BYRON TOWNSHIP, Mich. -- When a stretch of M-6 needed repairs only seven years after opening, the Michigan Department of Transportation began asking questions. The section of the expressway between US-131 and I-196 was opened in 2004.
"We saw in that pavement at 10 years old, for instance, what we wouldn’t see in a pavement for 30 years," said John Staton, concrete operations and materials engineer for MDOT.
Though highway contracts include warrantees, blame did not fall on the contractor. "The contractor met the specifications at the time," said Jerry Byrne, deputy managing director of the Kent County Road Commission. The KCRC has been patching M-6 west of Wilson Avenue for three years now, pavement that was designed to last 20 years.
"We reached out to the national research experts to ask them, Have you seen problems like this in your state?" said Staton. "They said yes."
And the same response came from transportation departments in Minnesota, Illinois, Indiana, and Ohio, all states with winters full of snow and ice.
"Water is one of our greatest assets, overall as a state," said MDOT pavement operations engineer Curtis Bleech, "but it can also be one of our biggest potential concerns in the pavement arena."
But water is not just a problem during the winter months, because there's something about concrete most of us wouldn't guess at. "Concrete is basically like a sponge," said Staton. "When that sponge freezes, it falls apart."
Then why use concrete at all?
It's the law.
"In Michigan, we have state legislation that requires us to perform a life cycle cost analysis," explained Bleech. "It compares the cost of concrete pavement versus hot mix asphalt." When highways are built or rebuilt, the choice between concrete or asphalt will come down not only to price but availability, and it works to the taxpayer's advantage for asphalt and concrete companies to compete.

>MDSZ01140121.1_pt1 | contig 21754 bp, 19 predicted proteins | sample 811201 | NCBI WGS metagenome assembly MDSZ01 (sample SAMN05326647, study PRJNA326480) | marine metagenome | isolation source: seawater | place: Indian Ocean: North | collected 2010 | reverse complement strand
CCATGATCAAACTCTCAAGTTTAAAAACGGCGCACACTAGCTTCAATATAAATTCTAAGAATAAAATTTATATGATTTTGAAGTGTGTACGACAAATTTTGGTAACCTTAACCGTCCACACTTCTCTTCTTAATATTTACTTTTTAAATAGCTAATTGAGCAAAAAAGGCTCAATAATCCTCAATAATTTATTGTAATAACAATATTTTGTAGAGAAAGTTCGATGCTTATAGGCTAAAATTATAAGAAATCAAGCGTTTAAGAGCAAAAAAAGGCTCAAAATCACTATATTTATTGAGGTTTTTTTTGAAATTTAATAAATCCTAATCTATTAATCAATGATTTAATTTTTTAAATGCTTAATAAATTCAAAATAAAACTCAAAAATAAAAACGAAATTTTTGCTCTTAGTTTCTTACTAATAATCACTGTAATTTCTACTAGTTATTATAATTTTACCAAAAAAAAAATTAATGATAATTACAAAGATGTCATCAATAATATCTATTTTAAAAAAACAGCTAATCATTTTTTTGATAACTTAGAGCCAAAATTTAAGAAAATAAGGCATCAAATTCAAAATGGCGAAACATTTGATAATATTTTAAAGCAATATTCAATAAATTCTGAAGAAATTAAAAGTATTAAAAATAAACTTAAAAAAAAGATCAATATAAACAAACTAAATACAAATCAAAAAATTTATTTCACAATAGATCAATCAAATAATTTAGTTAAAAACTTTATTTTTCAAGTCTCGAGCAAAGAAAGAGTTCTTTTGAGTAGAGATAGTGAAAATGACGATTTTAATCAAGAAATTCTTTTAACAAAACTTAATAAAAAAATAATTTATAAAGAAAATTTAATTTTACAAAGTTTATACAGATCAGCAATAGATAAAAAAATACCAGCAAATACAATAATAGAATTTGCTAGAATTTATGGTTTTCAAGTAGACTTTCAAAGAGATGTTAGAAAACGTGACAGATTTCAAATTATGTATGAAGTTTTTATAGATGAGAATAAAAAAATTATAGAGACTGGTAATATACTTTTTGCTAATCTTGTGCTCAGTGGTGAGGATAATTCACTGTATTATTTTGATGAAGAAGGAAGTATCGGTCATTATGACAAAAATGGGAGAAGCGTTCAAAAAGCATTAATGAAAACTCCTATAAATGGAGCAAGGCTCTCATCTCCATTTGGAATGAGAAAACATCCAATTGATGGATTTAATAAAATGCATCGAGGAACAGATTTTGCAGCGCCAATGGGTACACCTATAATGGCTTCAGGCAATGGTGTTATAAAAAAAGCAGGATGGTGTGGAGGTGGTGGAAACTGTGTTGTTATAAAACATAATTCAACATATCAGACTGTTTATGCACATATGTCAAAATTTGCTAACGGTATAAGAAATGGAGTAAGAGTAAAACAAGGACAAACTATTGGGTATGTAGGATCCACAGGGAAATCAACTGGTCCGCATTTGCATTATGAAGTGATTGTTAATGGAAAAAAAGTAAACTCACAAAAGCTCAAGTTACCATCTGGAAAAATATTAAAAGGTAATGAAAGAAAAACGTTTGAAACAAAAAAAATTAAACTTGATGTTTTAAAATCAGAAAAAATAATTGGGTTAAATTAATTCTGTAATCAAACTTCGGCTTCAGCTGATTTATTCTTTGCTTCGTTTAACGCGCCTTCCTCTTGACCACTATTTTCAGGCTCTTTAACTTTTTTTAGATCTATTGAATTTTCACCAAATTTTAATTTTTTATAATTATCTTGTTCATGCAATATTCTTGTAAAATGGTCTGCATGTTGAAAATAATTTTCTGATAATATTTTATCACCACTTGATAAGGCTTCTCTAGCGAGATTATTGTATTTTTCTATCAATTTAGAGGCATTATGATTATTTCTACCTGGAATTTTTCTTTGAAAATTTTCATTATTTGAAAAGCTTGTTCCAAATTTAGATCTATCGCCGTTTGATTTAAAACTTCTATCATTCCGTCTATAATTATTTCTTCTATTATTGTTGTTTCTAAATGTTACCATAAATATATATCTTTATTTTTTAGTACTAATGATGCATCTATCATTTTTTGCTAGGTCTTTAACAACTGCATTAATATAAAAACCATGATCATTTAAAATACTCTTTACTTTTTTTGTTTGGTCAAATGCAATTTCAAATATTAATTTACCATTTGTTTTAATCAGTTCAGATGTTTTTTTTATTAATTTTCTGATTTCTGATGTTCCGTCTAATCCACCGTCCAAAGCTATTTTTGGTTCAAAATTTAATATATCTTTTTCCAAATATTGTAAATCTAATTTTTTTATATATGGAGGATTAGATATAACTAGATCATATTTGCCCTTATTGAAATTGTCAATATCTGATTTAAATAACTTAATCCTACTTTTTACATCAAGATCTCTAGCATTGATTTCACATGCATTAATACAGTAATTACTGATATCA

But once the concrete is in place, what can be done about the water and salt that gets into it? Studies are being done, but it takes years to observe and measure wear-and-tear on active highways. A recent study by the Center for Transportation Research and Education at Iowa State University shows promising results from sealing the concrete, but more study is needed.
Meanwhile, MDOT is watching those studies, said Staton, and uses any new information that comes out of them, even as the studies are still being done.
And a decades-long study comparing asphalt with concrete will be instituted on sections of US-131 in Kent County. In 2017, new asphalt will be laid north of 14 Mile to see if it can last 30 years. In 2018, new concrete pavement will be laid on US-131 between 10 Mile and 14 Mile to see if that pavement can last just as long.
Since the concrete portion of M-6 was built (it's mainly asphalt east of US-131), MDOT has changed specifications for concrete used in highway pavement to increase its durability against water, ice, and winter de-icing compounds.